At an administrative hearing for Social Security Disability, the administrative law judge (ALJ) may hear from a vocational expert (VE) to help determine whether or not the applicant qualifies for SSDI benefits. The vocational expert provides impartial expert opinion evidence that gives insight on the physical and mental demands of a job, the work setting, the type of labor performed in a certain job, and whether certain skill sets are transferable. The Eighth Circuit Court of Appeals case Gieseke v. Colvin (No. 14-1395) reveals the effect a VE’s opinion can have on an SSDI claim.
In Gieseke, the claimant suffered a long history of low back pain, which worsened following a work injury. The claimant went to physical therapy and returned to work with restrictions for several more months. He applied for disability, citing the lower back issues, leg problems, and dizziness as reasons he could not work. At the hearing, the ALJ found that he had a history of degenerative disc disease of the lumbar spine, obesity, and a history of substance abuse. Regarding his physical abilities, the judge found that while he was unable to perform his past relevant duties, his residual functional capacity (RFC) showed he had the ability to perform light work. The ALJ made these determinations based on the VE’s testimony and found that the claimant could work as a cashier, security guard, or usher. Since the claimant had the ability to work, his SSDI benefits were denied.
On appeal, the claimant argued that the ALJ did not give enough weight to the testimony of the claimant’s treating physician. The claimant’s physician testified that he was limited to lifting less than 10 pounds occasionally or frequently, standing for less than two hours a workday, frequently changing seated positions during the workday, and never climbing, crouching, stooping, crawling, or kneeling. This contrasted with the ALJ’s finding he could lift and carry 20 pounds occasionally, lift and carry 10 pounds frequently, stand and sit for six hours a day, and sometimes balance, stoop, crawl, kneel, or crouch. The treating physician’s assessment would have limited the claimant’s ability to do almost any type of sedentary work.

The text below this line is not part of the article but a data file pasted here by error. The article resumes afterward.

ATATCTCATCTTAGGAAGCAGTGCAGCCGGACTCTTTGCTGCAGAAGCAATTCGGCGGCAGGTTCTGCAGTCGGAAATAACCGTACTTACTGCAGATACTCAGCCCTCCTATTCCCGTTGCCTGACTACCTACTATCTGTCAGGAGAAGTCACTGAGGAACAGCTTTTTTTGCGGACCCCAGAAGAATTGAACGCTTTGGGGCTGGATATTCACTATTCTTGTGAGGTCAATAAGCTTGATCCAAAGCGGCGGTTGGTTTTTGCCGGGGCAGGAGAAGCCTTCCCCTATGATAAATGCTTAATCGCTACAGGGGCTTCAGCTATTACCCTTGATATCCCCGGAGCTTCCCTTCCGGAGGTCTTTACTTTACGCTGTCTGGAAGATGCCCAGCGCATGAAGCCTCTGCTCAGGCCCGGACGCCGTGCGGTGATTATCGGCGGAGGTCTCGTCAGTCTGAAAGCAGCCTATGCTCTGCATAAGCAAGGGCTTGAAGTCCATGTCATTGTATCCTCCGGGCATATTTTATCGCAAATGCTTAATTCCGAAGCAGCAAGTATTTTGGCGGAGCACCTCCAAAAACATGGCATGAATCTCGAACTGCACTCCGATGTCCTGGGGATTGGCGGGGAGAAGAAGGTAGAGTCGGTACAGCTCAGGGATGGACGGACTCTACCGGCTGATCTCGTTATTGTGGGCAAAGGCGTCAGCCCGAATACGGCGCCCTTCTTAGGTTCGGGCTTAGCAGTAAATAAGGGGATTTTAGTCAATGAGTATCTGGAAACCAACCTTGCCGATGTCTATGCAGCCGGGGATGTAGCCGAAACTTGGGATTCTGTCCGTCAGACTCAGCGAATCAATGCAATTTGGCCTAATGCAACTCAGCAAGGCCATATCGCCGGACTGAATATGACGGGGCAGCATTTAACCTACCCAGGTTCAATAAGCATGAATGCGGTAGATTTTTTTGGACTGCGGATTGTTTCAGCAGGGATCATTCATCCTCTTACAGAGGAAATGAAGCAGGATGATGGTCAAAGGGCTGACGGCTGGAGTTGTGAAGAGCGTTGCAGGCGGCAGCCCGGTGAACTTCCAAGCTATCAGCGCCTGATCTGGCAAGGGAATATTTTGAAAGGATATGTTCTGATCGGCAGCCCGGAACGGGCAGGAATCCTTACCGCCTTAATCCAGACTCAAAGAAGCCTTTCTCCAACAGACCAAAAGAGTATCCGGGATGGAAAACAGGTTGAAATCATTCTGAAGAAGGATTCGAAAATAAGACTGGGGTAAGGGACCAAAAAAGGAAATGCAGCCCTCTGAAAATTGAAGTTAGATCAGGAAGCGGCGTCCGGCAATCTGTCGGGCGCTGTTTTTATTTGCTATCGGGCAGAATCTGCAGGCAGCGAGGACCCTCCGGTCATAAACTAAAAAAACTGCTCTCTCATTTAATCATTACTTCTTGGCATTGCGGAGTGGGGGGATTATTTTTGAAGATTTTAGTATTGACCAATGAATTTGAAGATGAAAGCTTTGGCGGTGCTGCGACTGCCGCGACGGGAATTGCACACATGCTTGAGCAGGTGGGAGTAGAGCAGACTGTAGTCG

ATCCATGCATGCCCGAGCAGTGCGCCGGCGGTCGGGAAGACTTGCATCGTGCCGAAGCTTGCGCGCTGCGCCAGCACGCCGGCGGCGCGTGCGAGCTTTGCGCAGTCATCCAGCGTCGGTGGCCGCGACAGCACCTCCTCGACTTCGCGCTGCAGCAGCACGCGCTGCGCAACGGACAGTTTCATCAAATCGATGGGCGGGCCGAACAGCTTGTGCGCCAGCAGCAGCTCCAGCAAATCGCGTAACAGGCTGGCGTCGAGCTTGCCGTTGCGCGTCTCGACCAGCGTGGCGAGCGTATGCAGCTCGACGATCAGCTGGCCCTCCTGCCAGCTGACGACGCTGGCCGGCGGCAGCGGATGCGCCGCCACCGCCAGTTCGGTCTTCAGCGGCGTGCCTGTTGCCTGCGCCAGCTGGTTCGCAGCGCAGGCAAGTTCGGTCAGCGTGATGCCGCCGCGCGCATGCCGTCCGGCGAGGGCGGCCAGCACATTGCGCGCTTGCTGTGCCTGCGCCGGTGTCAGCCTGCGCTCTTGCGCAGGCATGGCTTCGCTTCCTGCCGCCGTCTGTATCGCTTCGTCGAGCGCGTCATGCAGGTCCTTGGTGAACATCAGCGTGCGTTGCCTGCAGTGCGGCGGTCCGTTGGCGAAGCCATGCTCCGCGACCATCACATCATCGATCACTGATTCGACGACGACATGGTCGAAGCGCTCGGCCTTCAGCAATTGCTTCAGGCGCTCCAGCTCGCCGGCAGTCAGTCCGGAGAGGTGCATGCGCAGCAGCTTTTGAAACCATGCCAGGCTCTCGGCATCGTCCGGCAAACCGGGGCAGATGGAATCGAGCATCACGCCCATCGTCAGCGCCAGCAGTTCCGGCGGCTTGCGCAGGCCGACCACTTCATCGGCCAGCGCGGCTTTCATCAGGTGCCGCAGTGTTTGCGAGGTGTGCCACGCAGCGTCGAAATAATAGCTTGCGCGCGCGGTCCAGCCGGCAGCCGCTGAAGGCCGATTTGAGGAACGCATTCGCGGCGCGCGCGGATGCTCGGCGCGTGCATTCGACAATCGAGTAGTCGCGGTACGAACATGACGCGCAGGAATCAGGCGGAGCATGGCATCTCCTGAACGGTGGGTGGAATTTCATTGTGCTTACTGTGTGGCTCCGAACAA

The appeals court ruled that the treating physician’s testimony was not supported by the objective medical evidence in the administrative record. The degenerative lumbar disc disease claimed did not require surgery, and evidence showed that the claimant had a normally aligned spine. The state agency medical advisers said that the treating physician based his opinions on minimal exams and that the imaging did not support his conclusions. The appellate court looked at previous case law, which established the Commissioner has the burden of proving the claimant is able to adjust to other work. If an unexplained conflict exists between the evidence provided by various parties, an additional hearing is required. In this case, the Court of Appeals agreed that there was no conflicting evidence, so there was no need for an additional hearing. The denial of benefits was affirmed.
The Massachusetts Social Security attorneys at Karsner & Meehan can help you with your claim. For a free, confidential consultation, contact our office today at 508.822.6600.
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